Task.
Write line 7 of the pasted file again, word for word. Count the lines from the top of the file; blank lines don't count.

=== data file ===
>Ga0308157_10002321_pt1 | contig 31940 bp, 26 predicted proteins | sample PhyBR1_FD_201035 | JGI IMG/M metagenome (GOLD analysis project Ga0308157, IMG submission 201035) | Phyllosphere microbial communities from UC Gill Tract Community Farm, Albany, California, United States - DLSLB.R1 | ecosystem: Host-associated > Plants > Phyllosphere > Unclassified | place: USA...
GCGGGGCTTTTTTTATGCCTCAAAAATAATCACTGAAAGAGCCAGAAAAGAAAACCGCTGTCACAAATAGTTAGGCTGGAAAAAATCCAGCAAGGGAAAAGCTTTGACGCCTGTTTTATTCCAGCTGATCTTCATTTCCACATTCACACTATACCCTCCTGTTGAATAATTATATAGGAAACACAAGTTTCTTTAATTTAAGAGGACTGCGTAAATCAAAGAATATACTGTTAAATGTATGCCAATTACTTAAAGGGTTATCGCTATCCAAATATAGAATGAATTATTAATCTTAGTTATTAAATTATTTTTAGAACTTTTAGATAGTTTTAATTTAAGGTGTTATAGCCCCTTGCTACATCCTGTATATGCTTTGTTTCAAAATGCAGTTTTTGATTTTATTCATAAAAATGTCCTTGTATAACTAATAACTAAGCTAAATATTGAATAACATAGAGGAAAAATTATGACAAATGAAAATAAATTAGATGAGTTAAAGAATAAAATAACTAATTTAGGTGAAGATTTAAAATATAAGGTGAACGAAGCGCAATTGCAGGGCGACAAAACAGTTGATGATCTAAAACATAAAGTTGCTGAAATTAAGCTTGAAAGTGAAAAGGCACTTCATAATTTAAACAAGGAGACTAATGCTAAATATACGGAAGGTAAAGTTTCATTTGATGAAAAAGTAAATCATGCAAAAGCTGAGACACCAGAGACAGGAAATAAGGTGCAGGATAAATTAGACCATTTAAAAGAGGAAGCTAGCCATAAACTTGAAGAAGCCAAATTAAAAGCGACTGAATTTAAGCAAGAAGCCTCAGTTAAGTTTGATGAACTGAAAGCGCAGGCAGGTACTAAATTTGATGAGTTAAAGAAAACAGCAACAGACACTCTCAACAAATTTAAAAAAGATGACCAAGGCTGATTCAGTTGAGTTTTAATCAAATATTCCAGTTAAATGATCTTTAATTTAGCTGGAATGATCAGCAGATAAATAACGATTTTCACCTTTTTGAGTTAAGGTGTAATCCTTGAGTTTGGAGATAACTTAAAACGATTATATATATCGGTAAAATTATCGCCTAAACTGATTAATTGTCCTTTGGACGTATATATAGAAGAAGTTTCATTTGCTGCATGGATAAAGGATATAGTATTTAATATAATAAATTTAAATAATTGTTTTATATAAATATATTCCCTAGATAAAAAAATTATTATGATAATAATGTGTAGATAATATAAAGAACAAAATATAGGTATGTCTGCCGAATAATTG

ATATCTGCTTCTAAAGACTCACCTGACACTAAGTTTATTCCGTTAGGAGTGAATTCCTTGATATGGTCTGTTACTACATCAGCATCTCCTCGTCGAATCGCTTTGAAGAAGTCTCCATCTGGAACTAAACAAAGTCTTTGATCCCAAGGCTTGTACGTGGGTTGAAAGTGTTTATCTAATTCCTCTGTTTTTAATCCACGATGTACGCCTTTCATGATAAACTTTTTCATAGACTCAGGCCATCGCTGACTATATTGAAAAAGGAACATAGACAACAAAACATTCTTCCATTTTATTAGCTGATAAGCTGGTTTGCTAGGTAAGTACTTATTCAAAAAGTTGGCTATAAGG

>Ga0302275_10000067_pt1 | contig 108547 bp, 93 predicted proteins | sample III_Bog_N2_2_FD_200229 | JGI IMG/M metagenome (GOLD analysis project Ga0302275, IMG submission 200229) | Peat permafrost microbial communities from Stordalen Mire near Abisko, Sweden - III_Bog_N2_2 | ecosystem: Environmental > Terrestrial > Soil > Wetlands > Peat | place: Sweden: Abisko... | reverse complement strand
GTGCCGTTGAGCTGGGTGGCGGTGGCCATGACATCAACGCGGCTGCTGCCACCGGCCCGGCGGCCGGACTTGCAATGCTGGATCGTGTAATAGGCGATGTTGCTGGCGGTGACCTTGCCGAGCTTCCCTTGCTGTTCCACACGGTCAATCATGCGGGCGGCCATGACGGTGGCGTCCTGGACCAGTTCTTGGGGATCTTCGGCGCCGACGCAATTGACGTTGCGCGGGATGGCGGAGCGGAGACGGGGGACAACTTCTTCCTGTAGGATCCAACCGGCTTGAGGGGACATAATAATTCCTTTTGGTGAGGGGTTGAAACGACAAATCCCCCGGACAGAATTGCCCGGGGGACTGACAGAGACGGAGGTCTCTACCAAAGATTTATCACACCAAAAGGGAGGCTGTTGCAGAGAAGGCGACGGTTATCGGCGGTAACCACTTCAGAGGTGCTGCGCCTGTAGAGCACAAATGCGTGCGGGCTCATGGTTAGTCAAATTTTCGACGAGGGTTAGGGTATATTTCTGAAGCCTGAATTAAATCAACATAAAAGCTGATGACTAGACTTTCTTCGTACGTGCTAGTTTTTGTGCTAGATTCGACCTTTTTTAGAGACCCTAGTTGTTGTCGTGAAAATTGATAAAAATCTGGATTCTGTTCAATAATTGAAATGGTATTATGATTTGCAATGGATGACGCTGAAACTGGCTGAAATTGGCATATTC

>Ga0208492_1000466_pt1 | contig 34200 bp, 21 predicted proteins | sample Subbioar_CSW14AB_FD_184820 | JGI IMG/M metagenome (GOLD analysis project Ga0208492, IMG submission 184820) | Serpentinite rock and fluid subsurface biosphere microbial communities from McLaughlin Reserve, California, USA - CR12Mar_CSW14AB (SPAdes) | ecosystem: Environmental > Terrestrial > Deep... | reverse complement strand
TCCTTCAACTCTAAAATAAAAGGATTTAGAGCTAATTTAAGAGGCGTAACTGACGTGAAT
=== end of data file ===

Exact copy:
TCCTTCAACTCTAAAATAAAAGGATTTAGAGCTAATTTAAGAGGCGTAACTGACGTGAAT